History

Latvia is one of the famous trading posts in ancient Europe. Ancient documents cite the famous route from the land of the Vikings to the land of the Greeks that stretched from Scandinavia and passed through Latvian territory along the river Daugava to the Kievan Rus and Byzantine Empire.

In the Middles Ages, when amber was more valuable than gold in many places, it was well known across the European continent that Latvia’s coast was the best place for obtaining amber. Latvian amber was well known in places as far away as ancient Greece and the Roman Empire.

During the 12th century, German traders arrived in Latvia. Together with them were missionaries who conducted the campaign to convert the pagan Finno-Ugric and Baltic tribes to Christianity. The Germans established Riga in 1201 and developed it to become the largest and most powerful city on the eastern coast of the Baltic Sea.

Latvia became independent from Germany and Russia in 1920. Subsequently, it made remarkable achievements in agriculture, industry, economy, and social development.

Latvia was incorporated into the Soviet Union in 1940. It gained its independence from the Soviet Union in 1991.

Famous Attractions

Latvia offers travelers an awesome mosaic of picturesque medieval towns, country castles, museums and folk parks, ruined fortresses and grand palaces.

With its 800-year history, the capital city of Riga offers “going back through time to ancient Europe” with the convenience of enjoying the popular holiday suburb of Jurmala just nearby.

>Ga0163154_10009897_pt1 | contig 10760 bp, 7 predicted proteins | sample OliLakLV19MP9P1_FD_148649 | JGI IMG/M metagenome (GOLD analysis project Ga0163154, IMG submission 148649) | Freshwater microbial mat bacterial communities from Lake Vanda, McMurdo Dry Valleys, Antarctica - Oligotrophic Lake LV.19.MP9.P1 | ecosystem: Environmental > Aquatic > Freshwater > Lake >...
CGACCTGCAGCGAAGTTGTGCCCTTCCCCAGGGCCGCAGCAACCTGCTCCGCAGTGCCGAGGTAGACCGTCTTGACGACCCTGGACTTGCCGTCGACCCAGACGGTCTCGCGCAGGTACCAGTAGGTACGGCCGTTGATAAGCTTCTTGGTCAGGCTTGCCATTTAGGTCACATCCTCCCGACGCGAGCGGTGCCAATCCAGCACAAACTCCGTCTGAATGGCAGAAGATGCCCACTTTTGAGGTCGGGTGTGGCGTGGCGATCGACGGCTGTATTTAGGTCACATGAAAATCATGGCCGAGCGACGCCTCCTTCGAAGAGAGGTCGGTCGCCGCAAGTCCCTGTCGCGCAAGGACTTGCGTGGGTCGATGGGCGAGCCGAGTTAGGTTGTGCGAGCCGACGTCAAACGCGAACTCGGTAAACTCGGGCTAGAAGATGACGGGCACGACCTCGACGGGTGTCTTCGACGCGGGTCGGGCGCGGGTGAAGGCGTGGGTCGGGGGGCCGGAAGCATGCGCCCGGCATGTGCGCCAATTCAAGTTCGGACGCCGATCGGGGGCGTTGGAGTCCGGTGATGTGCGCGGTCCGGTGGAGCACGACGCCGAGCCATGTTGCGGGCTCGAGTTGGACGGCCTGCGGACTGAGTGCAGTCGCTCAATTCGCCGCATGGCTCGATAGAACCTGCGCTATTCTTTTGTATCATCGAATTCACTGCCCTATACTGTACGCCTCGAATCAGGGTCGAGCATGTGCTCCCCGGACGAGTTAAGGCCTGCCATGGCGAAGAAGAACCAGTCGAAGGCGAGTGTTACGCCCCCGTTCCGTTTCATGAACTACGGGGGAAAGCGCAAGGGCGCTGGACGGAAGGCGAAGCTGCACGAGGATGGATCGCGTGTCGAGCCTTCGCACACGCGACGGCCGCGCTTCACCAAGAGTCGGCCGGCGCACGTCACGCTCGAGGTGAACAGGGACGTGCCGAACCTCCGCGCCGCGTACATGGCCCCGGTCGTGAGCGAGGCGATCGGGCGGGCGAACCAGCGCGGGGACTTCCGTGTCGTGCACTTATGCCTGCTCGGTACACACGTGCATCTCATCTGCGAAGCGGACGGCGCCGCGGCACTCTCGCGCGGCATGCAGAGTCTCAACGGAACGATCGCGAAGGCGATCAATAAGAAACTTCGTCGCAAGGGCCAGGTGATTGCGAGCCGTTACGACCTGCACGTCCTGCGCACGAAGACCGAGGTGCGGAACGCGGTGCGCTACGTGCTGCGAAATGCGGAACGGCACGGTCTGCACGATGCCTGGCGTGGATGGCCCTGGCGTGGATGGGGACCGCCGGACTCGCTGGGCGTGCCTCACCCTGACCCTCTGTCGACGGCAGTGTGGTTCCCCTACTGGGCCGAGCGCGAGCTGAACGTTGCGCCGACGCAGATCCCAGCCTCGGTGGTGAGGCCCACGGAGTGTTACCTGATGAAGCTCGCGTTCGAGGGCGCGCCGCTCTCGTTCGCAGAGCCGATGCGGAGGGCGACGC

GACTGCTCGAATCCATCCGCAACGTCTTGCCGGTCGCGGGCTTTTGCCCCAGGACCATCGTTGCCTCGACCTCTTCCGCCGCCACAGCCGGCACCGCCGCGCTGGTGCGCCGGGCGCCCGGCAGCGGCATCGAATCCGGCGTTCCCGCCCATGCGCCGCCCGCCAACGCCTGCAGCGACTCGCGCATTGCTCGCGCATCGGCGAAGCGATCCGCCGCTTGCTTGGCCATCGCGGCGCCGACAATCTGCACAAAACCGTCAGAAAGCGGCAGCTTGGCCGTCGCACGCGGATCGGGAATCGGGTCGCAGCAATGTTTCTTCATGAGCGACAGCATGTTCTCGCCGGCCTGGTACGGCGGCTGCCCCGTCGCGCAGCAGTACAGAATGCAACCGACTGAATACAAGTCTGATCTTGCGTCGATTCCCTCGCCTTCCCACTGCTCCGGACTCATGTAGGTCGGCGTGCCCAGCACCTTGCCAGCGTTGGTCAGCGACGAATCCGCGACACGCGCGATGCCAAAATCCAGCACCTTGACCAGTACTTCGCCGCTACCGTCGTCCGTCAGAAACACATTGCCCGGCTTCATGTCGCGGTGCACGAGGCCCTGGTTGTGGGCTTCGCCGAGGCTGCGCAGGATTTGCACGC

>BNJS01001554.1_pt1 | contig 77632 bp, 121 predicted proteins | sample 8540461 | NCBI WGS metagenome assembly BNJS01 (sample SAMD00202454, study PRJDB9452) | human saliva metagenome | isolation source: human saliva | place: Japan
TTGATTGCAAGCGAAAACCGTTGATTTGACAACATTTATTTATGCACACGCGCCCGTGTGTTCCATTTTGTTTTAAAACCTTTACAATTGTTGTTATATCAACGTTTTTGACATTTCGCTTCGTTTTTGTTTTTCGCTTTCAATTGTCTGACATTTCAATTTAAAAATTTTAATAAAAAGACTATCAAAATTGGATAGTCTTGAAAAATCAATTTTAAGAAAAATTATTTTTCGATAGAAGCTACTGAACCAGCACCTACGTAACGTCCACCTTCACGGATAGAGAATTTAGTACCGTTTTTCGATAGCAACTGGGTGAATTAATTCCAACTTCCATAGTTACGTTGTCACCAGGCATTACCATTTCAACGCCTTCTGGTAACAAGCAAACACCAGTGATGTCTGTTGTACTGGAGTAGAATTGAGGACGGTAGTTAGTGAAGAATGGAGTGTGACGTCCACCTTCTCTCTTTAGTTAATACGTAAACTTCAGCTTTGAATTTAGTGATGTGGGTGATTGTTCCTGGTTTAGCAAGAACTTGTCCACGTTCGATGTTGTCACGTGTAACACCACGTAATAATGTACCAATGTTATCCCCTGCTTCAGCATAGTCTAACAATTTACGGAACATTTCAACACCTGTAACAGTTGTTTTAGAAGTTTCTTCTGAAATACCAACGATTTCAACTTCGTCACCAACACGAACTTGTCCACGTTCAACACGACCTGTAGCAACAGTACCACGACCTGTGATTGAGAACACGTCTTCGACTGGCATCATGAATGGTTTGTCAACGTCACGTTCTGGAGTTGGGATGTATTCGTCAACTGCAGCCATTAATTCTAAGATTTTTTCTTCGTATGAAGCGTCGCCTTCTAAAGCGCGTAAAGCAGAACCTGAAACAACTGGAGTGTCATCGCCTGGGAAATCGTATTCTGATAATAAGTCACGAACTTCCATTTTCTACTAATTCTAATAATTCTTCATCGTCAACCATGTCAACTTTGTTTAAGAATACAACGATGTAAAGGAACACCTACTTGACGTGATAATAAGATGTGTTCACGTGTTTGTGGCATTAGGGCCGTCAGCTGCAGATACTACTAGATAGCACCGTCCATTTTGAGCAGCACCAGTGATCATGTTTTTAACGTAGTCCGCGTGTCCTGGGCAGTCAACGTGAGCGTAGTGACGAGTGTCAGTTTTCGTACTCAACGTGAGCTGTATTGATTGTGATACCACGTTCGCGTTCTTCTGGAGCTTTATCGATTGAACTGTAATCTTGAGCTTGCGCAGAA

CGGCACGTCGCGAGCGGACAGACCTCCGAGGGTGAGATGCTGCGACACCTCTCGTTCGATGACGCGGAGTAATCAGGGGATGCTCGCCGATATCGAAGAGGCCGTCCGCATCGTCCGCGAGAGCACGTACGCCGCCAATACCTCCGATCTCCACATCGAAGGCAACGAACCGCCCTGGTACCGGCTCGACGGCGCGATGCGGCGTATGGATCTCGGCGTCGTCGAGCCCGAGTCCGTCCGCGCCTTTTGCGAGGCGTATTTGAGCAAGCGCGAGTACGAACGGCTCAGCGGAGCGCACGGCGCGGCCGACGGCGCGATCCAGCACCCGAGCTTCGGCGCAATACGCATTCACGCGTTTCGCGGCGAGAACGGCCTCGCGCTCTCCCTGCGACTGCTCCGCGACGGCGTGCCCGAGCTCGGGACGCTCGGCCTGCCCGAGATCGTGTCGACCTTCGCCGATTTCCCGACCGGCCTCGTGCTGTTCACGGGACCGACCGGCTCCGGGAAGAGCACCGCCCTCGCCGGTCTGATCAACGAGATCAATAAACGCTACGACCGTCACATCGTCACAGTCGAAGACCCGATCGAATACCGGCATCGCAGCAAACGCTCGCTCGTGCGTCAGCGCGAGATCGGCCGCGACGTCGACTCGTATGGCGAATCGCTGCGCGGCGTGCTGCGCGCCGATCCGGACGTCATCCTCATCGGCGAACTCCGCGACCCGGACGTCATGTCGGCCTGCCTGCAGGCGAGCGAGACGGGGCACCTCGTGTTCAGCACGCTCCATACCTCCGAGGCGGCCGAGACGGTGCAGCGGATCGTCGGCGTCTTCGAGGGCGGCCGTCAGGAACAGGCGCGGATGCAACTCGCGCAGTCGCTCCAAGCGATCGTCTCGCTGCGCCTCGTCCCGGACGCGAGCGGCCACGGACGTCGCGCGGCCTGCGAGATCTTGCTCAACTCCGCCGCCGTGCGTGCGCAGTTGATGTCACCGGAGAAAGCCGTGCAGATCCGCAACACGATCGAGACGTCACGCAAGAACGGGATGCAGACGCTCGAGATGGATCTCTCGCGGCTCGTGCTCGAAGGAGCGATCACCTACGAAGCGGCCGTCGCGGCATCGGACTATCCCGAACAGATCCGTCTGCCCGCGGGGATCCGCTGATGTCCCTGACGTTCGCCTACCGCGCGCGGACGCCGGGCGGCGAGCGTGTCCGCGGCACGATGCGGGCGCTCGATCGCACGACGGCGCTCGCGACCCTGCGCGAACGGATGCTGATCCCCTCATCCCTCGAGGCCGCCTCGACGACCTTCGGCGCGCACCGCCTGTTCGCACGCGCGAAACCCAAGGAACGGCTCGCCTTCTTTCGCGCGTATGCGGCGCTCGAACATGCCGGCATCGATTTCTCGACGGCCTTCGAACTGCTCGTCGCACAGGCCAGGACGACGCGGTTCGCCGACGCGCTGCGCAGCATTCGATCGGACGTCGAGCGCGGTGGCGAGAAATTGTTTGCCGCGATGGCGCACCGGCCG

Kuldiga is a small town where ancient buildings have been preserved. At the same time, it features the widest waterfall in Europe.

On the Baltic coast, which is always windy, Liepaja is considered the “City of Music.” On top of the Latvian folklore that the winds start from the city, there are well-known Latvian musicians whose ancestral lineages are traceable to Liepaja.

Outside of Riga, the most popular attraction for tourists is Sigulda, with its many interesting castles and historical sites. In Jumala, one will find Livu Akvaparks, the biggest water attraction in Northern Europe. Tourists and hikers will marvel at the rich flora and fauna in Kurzeme, Latgale, and Vidzeme.

Nightlife

Latvia offers a wide range of activities for travelers even in the evening, including practicing winter sports like snowboarding, cross country skiing, downhill skiing, competitive skating, etc. There are slopes that remain open until late at night!